a. The children thundered down the stairs like a herd of elephants!

b. When we lived in an apartment next to the motorway, the lorries would thunder right by my window.

5. '...just how big the fire had been.' The word just is quite a powerful word. It can mean 'slight' or 'only', but in this sentence, it is emphatic. Together with the word 'how', it emphasizes the adjective.

a. We had no idea just how beautiful the statue was going to be. 

b. They complained about just how rude the employees were.

c. He talked all evening about just how successful he is!

Download my free ebook, 'The Golden Whisper'

Click the link for the Android app

Click here to buy or rate my app.

Feb 26, 2015
Addicted to Pinterest.

I remember when the internet became available in the 1990's. It was a revolution! It was, as they say, 'the next big thing'(1). Since then, different applications and social media have given us access(2) to huge amounts of information, ideas, and connections with people. One that I discovered recently was Pinterest. My mother had told me about it a year ago, but I didn't pay any attention until a couple of weeks ago. It is a collection of information, projects, photographs, and videos that you can select and collect. Selecting something that you like is called 'pinning' it. You pin what you have found onto what is called a board. It is just like in an office, when you pin a poster onto a notice board(3). You name your board, and you pin more items. My boards are: 'gardening', 'recipes', and 'fun projects'. Every day I add more pins to my boards. Two days ago I used one of the recipes: tender, juicy, barbecued chicken. I followed the instructions, and it turned out wonderfully tender. Later, my husband was shocked when he asked me what I was looking at on my phone, "Oh, I'm on Pinterest," I replied. "I'm looking at how to build a brick wall." "You're looking at 'how to build a brick wall'?" he repeated with a look of horror on his face. He probably imagines that he'll come home, and there'll be a big, brick wall in the middle of the lounge. Well, of course there won't be. It'll be for the garden, and maybe I'll grow some ivy on it. Let me check; there must be some pins about that.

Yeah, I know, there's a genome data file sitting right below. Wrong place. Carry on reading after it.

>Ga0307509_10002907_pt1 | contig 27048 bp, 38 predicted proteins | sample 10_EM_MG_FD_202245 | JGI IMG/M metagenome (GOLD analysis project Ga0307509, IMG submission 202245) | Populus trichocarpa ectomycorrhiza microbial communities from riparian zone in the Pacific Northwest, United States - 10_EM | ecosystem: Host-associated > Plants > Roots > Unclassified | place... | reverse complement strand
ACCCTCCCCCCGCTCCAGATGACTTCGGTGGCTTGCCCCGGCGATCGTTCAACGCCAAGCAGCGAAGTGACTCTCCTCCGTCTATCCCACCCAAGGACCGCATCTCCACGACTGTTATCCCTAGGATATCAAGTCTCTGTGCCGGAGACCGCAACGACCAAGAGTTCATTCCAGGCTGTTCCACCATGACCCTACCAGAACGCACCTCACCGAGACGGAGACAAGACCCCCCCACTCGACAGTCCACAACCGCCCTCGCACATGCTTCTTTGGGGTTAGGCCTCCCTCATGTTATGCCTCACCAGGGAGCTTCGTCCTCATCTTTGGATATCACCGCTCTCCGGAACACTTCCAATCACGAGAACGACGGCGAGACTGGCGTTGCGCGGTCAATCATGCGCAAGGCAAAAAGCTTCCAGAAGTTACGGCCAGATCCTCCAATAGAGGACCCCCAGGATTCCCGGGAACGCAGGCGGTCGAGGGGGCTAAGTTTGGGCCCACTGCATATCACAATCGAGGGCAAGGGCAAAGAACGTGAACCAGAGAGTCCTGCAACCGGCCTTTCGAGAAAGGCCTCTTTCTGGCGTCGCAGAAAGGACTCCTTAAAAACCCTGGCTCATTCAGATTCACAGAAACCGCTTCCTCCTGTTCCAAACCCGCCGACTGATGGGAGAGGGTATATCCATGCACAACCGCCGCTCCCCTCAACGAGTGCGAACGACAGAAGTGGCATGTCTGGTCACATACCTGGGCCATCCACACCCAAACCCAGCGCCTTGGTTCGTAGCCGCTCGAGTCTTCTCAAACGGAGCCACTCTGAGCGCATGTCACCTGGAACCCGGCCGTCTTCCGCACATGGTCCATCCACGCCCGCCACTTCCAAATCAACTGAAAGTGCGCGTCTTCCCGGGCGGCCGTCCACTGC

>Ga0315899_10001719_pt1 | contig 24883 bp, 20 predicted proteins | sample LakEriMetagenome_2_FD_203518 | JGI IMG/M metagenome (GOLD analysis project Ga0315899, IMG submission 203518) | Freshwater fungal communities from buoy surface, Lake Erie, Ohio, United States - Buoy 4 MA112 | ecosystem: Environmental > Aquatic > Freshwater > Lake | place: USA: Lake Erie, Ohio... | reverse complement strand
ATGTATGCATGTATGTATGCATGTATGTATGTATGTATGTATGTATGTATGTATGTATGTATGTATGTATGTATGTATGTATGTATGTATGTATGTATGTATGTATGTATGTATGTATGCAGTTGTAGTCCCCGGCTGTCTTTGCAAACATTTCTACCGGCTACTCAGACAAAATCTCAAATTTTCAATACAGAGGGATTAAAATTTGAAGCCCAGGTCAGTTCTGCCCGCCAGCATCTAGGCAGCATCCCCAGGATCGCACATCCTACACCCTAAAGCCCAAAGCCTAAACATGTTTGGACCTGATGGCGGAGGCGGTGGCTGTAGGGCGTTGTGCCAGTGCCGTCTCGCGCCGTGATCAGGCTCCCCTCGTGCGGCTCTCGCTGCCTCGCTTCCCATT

1. 'The next big thing' is a phrase we use when a discovery or invention has taken place. It is one that will have a huge impact on our lives, such as the internet.